Hope and Help for Your Nerves by Claire Weekes
My rating: 4 of 5 stars
I help people with their thinking, emotions, relationships and beliefs every day. This little gem, written back in 1969 by an Australian physician/psychiatrist should be in the hands of every person who has ever suffered with a full-on panic/anxiety disorder. We call that general diagnosis “GAD” or Generalized Anxiety Disorder today. There are a lot of great resources out there to help. This book is quite personal, clear and wonderful. It’s not perfect; she suggests leaving the family for up to several months to recover, which is not something I would easily advise to anyone. And all the advice will probably not be enough without therapy, but it’s a helpful adjunct.
Her principles of treatment, and they are right:
1. facing fear as a normal emotion running too high in your life
2. accepting that it is doing that at the moment, and it WONT KILL YOU
3. learning to rise, or float above or behind the annoying physical sensations
4. giving your body time to heal itself from the super-tuned-in experience of fear sensation that has you knotted up
This, along with EMDR, talk therapy, exercise and a lot of self reflection can and will help most anyone recover.
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Today is 9/11. The bells toll, and the wars continue.
In an email from our school district, we have been informed that the H1N1 virus is up and running. Several children have tested positive, and we are all encouraged to be alert and aware. NPR reported this morning that a single vaccination (instead of two) may be all that is needed to immunize adults, allowing more vaccinations to go to more people this fall.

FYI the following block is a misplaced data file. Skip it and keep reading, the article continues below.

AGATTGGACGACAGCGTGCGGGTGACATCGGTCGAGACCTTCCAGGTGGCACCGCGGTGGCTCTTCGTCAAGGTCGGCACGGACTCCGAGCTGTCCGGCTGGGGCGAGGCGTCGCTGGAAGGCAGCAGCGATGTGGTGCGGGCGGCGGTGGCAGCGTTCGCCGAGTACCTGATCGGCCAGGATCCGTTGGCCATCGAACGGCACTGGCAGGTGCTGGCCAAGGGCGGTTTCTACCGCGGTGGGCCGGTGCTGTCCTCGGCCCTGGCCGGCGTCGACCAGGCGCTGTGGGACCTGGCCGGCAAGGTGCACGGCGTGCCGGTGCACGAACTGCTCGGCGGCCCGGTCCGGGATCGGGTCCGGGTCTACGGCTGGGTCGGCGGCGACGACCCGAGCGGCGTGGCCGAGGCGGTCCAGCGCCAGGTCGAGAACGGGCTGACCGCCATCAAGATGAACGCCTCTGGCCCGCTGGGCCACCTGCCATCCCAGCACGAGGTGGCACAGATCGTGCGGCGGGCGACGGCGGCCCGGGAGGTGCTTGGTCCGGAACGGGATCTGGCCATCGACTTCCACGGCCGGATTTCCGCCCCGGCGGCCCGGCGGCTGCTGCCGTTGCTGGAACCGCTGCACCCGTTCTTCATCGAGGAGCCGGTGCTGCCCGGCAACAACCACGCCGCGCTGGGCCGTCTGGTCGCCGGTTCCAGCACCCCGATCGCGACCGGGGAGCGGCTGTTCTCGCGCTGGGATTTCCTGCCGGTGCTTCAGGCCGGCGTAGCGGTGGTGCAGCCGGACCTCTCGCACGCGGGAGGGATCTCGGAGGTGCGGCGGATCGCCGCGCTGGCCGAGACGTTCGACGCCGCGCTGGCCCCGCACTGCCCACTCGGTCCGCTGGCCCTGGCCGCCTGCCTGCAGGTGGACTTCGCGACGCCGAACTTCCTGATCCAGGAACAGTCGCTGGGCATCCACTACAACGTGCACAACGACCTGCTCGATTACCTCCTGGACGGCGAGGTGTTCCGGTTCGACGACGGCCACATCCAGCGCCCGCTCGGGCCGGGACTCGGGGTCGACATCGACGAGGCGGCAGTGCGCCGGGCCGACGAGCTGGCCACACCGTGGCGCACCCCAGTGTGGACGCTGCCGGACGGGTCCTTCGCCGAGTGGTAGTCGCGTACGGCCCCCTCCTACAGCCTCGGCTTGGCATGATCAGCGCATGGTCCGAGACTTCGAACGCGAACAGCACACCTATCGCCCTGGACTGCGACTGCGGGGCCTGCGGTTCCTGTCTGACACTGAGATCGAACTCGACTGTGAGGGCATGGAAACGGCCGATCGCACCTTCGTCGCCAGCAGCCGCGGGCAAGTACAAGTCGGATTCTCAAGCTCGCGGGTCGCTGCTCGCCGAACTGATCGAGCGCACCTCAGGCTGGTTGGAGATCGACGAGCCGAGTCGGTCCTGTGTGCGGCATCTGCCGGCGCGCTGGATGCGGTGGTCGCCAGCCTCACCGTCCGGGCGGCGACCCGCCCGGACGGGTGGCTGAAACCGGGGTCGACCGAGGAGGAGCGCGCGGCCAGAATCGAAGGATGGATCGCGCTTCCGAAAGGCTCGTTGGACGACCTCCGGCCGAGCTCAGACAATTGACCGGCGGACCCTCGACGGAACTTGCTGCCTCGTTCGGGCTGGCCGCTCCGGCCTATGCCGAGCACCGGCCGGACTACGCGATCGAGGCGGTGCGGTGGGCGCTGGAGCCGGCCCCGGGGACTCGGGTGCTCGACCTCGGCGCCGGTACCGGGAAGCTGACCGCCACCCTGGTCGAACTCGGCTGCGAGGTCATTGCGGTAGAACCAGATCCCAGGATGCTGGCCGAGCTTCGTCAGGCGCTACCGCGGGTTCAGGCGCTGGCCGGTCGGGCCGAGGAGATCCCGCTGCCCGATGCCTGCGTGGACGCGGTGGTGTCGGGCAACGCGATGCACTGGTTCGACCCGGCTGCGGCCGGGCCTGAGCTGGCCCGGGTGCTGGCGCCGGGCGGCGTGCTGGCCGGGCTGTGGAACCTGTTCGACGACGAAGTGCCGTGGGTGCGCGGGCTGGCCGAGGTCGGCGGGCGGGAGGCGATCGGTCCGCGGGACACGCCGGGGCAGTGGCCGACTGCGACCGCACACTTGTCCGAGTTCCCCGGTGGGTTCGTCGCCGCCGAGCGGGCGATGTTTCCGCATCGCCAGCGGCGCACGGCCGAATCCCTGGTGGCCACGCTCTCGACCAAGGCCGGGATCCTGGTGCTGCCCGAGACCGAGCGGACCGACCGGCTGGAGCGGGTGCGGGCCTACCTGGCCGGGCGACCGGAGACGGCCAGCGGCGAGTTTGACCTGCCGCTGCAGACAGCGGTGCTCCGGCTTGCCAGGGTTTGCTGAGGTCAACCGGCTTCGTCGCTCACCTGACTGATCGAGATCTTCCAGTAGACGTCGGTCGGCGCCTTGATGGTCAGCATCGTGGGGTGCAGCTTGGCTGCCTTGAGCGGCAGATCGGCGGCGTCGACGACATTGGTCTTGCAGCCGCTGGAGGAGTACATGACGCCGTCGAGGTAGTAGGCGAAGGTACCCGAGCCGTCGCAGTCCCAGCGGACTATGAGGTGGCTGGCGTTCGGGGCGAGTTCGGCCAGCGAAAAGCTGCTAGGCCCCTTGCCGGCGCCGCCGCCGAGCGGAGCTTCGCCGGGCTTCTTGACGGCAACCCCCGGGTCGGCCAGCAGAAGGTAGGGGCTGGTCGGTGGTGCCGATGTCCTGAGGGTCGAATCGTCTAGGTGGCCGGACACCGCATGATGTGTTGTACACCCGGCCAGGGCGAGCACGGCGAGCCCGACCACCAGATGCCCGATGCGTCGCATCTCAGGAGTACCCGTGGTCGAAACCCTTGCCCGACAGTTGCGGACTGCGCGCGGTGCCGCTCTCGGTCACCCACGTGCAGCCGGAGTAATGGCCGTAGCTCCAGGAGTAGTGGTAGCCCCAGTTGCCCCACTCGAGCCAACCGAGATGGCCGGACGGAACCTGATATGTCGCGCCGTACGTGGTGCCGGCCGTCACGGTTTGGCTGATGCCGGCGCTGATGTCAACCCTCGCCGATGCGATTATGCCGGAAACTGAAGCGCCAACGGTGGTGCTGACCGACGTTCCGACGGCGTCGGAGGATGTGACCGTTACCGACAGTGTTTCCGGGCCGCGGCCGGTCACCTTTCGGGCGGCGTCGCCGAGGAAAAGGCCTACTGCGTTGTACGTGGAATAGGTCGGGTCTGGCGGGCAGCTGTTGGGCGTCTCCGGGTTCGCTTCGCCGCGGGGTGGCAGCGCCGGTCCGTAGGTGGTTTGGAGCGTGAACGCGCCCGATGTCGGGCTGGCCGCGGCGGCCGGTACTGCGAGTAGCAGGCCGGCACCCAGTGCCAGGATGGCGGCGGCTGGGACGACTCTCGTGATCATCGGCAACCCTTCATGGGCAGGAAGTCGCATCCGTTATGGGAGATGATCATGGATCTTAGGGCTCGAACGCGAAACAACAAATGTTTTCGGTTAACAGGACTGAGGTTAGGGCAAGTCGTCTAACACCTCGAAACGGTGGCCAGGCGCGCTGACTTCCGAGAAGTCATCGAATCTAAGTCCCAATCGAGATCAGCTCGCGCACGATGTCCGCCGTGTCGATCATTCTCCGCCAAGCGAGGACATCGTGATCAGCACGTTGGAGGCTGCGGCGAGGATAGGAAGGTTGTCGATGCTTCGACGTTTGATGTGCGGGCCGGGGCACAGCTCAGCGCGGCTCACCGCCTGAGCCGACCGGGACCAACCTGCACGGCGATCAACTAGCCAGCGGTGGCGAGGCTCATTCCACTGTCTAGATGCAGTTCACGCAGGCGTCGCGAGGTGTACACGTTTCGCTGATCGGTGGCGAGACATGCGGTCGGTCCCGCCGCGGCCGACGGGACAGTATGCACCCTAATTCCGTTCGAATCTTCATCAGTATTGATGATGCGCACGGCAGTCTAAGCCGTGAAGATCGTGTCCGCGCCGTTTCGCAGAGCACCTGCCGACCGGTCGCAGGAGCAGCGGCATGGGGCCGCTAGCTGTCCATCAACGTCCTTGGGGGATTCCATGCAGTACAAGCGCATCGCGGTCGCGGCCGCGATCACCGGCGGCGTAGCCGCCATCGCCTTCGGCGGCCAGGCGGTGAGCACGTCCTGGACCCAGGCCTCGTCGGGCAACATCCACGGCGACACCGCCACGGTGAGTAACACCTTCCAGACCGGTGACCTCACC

In listening to the media coverage of this story, I’ve learned that in an average year, fully 36,000 people die from the seasonal flu virus. That’s an average of 720 people per state. Do you know any of them? The predictions for this winter imagine up to 90,000 deaths from H1N1. That would be an average of 1800 deaths per state. The primary difference being many of those deaths are predicted to be our healthy, robust children.
I want to be ready. I will get my family immunized. But in the meanwhile, in the midst of the preparations, I have been wondering: what’s the difference between fear and vigilance?
We are washing our hands. We are covering our sneezes. We have a strategy for taking time from work. But I worry that all our worry makes us feel less strong, and more vulnerable. Less confident, and more anxious. Some preparation is the soul of wisdom. Thinking ahead is what keeps us resilient.
But too much hand wringing about what we cannot ultimately control just hurts the hands and stalls the mind. It puts our life on hold, waiting for the worst. A worst that may not come, and if it comes, is still never far from the grace of God.